I notice that Wikipedia give two contradictory terms for the time period in which a planet rotates in relation to an infinitely-distant object. In one place this is called a "sidereal day" and in another "stellar day". Which of these are correct? For that point, is this an IAU definition? I cannot find the definitions on the IAU website.

From the Sidereal Day page:

A sidereal day is the length of time it takes a planet to rotate from the perspective of a distant star.

From the Day page:

  • stellar day - an entire rotation of a planet with respect to the distant stars
  • sidereal day - a single rotation of a planet with respect to the vernal equinox
  • $\begingroup$ This doesn't answer your question, but: for planets, and even most larger asteroids, the vernal equinox is nearly fixed with respect to the distant stars, so the two definitions would give nearly equal results. $\endgroup$
    – user21
    Oct 14, 2014 at 15:48
  • $\begingroup$ Both are correct. Asserting that one must be correct and the other be incorrect creates a false dilemma. $\endgroup$ Oct 16, 2014 at 12:05
  • $\begingroup$ @DavidHammen: Thank you. What would be the case for objects whose vernal equinox precesses at an exaggerated pace? $\endgroup$
    – dotancohen
    Oct 16, 2014 at 17:28
  • 1
    $\begingroup$ @dotancohen -- Precession is very slow. It's not a factor in this regard. The biggest distinction between a sidereal vs solar day is the simple fact that a planet orbits the Sun. This distinction is small for the Earth (roughly a factor of 366/365). It's rather large for Venus. A Venusian sidereal day is about 243 Earth days long, but thanks to Venus's retrograde rotation, A Venusian solar day is "only" 116.75 Earth days long. $\endgroup$ Oct 16, 2014 at 21:28

1 Answer 1


Since etymologically sidereal references the stars (Latin sidus), one might expect a sidereal day to correspond to the rotation of the Earth with respect to distant "fixed" stars. But this does not seem to be the case, and because the the difference is not significant, the two definitions are sometimes used interchangeably.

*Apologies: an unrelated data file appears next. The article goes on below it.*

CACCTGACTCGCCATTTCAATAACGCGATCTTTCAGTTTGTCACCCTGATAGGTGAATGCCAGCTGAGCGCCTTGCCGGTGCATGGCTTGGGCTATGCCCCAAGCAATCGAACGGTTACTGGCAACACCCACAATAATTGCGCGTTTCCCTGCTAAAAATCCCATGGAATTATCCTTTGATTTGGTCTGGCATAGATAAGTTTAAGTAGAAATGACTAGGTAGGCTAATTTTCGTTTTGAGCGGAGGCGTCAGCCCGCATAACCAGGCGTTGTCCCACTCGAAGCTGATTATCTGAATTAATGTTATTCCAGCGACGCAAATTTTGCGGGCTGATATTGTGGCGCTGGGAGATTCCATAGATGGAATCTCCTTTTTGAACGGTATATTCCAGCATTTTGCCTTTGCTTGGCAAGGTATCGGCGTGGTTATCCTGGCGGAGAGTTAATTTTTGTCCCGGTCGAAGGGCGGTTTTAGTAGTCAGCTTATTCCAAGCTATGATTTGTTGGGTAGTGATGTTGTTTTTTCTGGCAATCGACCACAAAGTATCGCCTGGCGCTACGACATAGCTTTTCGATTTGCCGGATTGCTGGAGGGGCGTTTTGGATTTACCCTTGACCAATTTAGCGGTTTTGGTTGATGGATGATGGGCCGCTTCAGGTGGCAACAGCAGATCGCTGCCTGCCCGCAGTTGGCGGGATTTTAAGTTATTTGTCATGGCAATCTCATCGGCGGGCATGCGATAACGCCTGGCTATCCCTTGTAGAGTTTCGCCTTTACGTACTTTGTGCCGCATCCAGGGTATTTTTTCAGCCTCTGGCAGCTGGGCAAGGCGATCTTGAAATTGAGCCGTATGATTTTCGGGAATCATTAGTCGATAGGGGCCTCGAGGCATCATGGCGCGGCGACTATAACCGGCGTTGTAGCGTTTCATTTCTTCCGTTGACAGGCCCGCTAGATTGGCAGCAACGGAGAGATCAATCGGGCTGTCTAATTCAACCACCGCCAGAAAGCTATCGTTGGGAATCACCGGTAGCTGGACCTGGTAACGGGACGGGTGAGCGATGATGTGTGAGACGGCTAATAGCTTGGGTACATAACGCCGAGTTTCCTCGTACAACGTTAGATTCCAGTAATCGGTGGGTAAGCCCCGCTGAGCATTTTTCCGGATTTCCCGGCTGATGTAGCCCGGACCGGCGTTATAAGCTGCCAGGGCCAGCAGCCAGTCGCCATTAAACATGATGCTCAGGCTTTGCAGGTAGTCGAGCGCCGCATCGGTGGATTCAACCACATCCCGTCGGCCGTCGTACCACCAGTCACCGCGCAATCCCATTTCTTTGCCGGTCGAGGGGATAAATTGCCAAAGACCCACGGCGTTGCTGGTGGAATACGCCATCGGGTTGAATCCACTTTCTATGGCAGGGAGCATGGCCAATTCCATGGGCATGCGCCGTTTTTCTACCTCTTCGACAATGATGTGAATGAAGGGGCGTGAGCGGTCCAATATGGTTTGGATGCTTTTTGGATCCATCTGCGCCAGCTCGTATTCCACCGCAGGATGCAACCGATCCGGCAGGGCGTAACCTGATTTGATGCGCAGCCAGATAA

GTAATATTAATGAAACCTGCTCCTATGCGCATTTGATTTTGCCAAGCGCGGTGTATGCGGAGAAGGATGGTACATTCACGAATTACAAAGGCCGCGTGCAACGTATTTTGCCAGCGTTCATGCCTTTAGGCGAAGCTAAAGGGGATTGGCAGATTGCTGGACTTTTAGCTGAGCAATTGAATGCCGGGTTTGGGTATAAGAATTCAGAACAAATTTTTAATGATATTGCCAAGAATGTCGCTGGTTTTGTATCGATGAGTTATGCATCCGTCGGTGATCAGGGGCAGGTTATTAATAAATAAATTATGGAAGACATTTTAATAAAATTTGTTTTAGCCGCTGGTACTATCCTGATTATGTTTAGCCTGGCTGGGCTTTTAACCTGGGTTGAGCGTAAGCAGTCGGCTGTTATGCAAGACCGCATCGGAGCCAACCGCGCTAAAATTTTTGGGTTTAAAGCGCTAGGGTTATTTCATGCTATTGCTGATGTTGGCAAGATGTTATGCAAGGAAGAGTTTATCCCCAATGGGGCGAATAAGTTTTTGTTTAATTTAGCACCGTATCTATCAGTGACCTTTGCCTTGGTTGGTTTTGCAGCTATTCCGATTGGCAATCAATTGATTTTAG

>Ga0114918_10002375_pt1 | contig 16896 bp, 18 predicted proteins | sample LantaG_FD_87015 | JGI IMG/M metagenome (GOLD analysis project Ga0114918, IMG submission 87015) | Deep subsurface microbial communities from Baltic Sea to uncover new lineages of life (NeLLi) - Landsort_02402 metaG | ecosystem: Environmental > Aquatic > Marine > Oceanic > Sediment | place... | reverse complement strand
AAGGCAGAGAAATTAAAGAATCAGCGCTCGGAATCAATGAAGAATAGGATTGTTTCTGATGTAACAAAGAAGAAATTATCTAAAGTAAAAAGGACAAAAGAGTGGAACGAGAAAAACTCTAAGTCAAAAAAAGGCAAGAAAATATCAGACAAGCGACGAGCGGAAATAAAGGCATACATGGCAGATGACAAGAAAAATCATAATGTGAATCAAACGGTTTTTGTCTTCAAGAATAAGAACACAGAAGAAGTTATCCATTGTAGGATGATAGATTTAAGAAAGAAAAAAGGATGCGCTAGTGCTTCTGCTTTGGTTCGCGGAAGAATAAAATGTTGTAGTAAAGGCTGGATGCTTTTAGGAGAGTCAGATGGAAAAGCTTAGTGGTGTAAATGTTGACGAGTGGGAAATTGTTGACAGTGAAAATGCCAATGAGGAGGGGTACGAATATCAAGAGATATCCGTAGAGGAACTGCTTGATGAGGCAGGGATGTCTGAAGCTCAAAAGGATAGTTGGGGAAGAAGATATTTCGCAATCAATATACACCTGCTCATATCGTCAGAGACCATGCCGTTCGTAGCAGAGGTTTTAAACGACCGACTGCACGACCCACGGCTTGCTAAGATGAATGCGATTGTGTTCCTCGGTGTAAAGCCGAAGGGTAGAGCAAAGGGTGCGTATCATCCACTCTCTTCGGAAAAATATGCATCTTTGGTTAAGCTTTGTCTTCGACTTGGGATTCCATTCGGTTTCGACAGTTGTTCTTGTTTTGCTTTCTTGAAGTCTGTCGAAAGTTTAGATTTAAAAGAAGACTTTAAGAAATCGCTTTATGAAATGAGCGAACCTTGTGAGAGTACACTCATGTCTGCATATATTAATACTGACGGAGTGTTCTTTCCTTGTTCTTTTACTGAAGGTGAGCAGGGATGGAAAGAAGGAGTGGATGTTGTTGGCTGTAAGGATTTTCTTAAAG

I don't know of an explicit IAU definition of sidereal day. However, since sidereal time is defined as the hour angle vernal equinox (which is a local definition, although Greenwich is conventional), defining the (mean) sidereal day in terms in reference to the equinox is practically the only sensible choice.

Effective 1985, UT1 is now computed using very long baseline interferometry of distant quasars, and so can be taken to be authoritative regarding the "fixed stars". The coordinated universal time (UTC) time approximates UT1 with atomic clocks. Anyway, UT1 derived the rotational period of the Earth as $p = 86164.09890369732\,\mathrm{s}$ of UT1 time and the mean sidereal day (in 2000) would be $86164.090530833\,\mathrm{s}$ of UT1 time, following the explanation:

The length of one sidereal day is defined by two successive transits of the mean equinox; while the Earth is rotating eastward, the mean equinox is moving westward due to precession. Therefore, one sidereal day is shorter than the Earth's rotational period by about $0.008\,\mathrm{s}$, the amount of precession in the right ascension in one day.

See: Aoki, S., et al., The new definition of universal time, Astron. Astrophys. 105, 359-361 (1982).

  • $\begingroup$ Thank you Stan. I've been castrated more than once on English.SE for suggesting that a word's meaning could be inferred by its etymology. Apparently some people think that that term "living language" means "words mean whatever I want them to mean". $\endgroup$
    – dotancohen
    Oct 14, 2014 at 15:55

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